Professor Evans, I want to apologize. I simply couldn’t find the time to do a report on grebes, with all the research and writing and everything, so I just went down to the harbor and looked around until I found a bird. In exchange for half an order of fried clams from Princeton Seafood, I got the damn thing to tell me about itself. I just transcribed what it had to say. I hope it’s okay.
I am a grebe.
That is to say, I am a member of the order Podicipediformes, from the Podicipedidae family. Our family includes 22 species in a half dozen genuses, but if you see one of us on the Coastside, chances are it’s a Western Grebe, like me.
My ancestors appeared in the fossil record 25 mya, during the late oligocene. We diverged, at that time, from our cousins, the flamingos. We know this from studies of our DNA and anatomy, which have shown that we have genes in common with flamingos and share eleven morphological traits. Birds cannot count to eleven, though, so I am unable to tell you what those traits are. But we grebes are not proud of the flamingo branch of the family. The Podicipedidae would never be burlesqued as pink lawn statuary. And then there are those ugly flamingo feet. More about feet later.
I am a 2 kg waterfowl with ducklike build, black and white markings, a yellow bill and bright red eyes. Some of my cousins, like the pied-billed grebes, have evolved thick bills that can be used to crush shellfish, but mine is long and sharp and is used to spear small fish. My lifespan is 3-4 years. I want to make every minute count.
The name Podicipedidae means “feet on ass”. It sounds better in Latin. But that’s what I have: big, beautiful, flat feet. They are well adapted for swimming, which is what I use them for, since I don’t walk on land very much and they don’t help at all when I fly. They don’t help that much when I walk, either, because they’re placed so far back under my belly that I keep falling over like a drunk.
You will notice that my toes are in the shape of rounded lobes, another helpful swimming adaptation. Because of this, people used to think we Grebes were related to the Loons. Nothing could be further from the truth. Loons are boring birds, they’re all from Canada, and they can’t build a proper floating nest. But it turns out that they evolved lobed feet independently of the grebes. It’s an example of convergent evolution. Of course, the Podicipedidae did it first and the loons just copied. Happily, grebes and loons are now classified separately, in the orders Podicipediformes and Gaviiformes.
In addition to my feet, you may wish to admire my feathers, which are beautiful and functional. So beautiful that you idiots used to hunt us to make hats with them. (They are quite tasty, too, and I often eat them while I am preening. I like to give some to the new hatchlings, as well. You can never get enough fiber.) We Grebes have unusual bottom plumage that sticks straight out from the skin, bending backward to form a dense covering that traps air under the body. By flexing the feathers we can adjust our buoyancy. We can even swim with our bodies submerged and just the head and neck exposed. I’d like to see a loon do that.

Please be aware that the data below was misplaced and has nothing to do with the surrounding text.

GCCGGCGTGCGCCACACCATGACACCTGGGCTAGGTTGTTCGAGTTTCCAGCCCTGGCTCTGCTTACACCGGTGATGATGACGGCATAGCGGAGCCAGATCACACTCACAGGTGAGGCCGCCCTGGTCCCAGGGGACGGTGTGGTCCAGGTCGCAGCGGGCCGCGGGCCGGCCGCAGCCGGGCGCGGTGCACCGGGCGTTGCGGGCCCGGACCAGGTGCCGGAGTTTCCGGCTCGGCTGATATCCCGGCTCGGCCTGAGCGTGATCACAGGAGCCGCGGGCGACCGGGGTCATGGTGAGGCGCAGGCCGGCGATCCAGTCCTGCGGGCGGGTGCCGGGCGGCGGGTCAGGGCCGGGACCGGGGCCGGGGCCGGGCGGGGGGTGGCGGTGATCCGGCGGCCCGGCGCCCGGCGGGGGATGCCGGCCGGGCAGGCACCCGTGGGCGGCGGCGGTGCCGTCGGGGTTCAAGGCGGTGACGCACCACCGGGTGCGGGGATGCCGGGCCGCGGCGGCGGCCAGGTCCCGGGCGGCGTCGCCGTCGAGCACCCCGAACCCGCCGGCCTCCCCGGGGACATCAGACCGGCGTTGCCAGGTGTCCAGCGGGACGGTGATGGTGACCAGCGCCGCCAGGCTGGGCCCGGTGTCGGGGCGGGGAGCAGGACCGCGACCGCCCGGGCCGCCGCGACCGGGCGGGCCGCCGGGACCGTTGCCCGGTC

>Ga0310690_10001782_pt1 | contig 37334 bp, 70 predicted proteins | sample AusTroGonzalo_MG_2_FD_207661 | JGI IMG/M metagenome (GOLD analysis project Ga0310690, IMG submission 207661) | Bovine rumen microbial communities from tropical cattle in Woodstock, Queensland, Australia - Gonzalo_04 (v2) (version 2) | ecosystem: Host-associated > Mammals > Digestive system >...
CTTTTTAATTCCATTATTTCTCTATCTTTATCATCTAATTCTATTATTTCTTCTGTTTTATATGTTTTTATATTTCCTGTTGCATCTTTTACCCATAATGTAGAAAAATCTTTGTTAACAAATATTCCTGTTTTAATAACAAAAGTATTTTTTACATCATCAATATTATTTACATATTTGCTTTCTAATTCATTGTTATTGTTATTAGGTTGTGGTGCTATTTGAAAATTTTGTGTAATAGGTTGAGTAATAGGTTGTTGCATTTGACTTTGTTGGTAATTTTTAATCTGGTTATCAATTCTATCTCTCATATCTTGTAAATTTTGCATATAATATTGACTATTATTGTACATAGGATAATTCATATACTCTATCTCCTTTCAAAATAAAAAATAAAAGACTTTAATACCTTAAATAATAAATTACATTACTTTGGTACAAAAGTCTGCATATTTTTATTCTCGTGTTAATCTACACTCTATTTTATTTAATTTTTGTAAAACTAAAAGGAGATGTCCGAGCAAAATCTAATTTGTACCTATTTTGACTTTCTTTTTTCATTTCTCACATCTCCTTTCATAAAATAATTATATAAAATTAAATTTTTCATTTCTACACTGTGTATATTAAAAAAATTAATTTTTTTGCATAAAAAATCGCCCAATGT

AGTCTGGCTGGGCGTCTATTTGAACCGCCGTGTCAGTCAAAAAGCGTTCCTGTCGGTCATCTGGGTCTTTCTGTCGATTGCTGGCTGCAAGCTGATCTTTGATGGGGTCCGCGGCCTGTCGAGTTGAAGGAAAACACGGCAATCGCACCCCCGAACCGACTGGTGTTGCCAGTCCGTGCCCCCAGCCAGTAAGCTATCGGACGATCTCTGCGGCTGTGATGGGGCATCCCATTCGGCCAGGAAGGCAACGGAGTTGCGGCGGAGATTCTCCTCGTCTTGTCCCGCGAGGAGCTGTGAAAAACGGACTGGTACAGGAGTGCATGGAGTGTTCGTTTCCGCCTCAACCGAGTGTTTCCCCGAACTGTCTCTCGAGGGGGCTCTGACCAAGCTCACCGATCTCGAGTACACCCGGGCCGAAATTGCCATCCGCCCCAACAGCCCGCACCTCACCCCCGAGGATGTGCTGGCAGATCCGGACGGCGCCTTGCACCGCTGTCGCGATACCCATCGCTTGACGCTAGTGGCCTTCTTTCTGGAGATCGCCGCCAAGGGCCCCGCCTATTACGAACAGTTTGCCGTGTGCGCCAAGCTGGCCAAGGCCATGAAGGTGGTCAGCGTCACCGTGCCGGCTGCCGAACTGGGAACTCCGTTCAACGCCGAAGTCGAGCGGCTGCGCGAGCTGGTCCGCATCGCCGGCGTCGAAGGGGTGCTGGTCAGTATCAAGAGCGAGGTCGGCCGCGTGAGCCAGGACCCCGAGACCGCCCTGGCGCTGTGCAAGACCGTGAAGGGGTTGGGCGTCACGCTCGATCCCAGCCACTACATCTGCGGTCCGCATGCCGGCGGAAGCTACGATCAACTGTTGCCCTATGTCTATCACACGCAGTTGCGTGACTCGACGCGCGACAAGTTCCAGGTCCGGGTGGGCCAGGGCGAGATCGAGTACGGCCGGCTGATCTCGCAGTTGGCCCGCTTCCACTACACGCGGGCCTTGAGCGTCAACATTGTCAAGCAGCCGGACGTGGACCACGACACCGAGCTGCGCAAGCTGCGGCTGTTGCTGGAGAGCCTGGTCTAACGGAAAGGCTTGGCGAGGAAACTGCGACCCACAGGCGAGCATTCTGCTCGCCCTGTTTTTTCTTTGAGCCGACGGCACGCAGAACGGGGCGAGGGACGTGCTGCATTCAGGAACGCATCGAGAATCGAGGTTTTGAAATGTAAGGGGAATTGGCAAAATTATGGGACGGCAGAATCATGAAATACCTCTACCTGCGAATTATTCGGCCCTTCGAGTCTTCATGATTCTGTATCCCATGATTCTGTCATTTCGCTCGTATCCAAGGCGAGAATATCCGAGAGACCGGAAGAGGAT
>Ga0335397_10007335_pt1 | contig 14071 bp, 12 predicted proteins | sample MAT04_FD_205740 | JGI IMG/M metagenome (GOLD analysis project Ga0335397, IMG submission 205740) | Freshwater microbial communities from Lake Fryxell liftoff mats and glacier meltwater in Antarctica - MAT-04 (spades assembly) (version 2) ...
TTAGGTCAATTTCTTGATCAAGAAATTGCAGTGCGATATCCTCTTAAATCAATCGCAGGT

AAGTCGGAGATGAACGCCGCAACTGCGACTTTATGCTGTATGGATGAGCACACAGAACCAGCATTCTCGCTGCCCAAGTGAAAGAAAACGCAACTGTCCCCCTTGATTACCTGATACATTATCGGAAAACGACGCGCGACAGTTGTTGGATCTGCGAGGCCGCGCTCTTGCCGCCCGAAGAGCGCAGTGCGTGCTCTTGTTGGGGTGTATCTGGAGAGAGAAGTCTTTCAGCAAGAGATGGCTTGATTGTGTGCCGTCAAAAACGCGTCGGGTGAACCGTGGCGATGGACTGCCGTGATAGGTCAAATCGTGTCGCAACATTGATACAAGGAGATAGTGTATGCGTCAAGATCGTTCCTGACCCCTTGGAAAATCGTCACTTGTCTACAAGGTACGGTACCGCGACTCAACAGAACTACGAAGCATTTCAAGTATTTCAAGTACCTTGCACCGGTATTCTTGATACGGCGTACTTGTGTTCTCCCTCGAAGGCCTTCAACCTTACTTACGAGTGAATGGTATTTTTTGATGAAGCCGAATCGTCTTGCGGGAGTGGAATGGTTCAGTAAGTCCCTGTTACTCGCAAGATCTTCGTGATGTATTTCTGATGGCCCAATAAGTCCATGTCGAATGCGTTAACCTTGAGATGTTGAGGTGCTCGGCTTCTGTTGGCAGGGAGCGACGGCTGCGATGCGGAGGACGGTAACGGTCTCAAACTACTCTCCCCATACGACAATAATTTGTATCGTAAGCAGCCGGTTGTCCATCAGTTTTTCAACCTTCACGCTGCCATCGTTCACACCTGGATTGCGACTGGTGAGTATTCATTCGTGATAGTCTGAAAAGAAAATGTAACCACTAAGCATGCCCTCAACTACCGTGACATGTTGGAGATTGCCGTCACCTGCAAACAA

MATING AND MIGRATION
In the summer, I put on my fancy mating feathers and go out looking for girl grebes (grebe cruising). This usually involves an elaborate mating ritual during which my honey and I caress each other with pieces of seaweed held sensuously in our bills (grebe foreplay), after which we rear up and charge across open water together and then dive in (grebe synchronized nuptials). A loon would be too tired to mate after all that. A clutch of 3-4 eggs is then laid (grebe consequences) and must be incubated for 24 days.
Anyway, you guys won’t get to see any of that, because we grebes don’t mate on the coast. I just crash on the beach out here during the winter months, and then I migrate home for the summer to mate. Who needs the fog, anyway? My real home is a mound of twigs floating in the middle of a fresh water lake near Livermore. (We have a view of the trailer park.) It took us 3 days to build and it floats out on the water, so the eggs are away from predators, not like the dumpy loon nests on the shore. After the kids hatch, they ride around on our backs for a few days ’til they learn to fish for themselves. Then I can come back to the coast and chill.
So we grebes are short-term visitors from over the hill. Some of my fishing buddies fly in from Oregon or the Sierras. Here’s a map of the places grebes hang out. Not all of us winter near the ocean, by the way. Many older grebes enjoy their retirement year in Mexico’s warmer climate (snowgrebes).
FEEDING AND PREDATORS
Like other tourists, grebes come to the coast for the water sports and seafood. I enjoy paddling around the harbor, diving, and spearing anchovies with my beak, though occasionally I’ll take a break from that and eat a crustacean or some insects.
I am not pressured very much by predators when I am out here on the water. The local raptors get plenty of field mice on the farms. If one becomes interested in me I may dive underwater to escape it, sometimes with a dramatic splash. A grebe is most vulnerable to predation while it is still an egg.
But all is not completely well in Grebeland. Our population is thought to be in decline. This may be due to pesticides, fishing lines, boaters disturbing our nesting colonies. On the coast, we are vulnerable to oil spills and netting. It’s not easy being grebe. So please do what you can to protect our habitat. Leave the french fries, not the wrapper.
And thank you for your interest in grebes.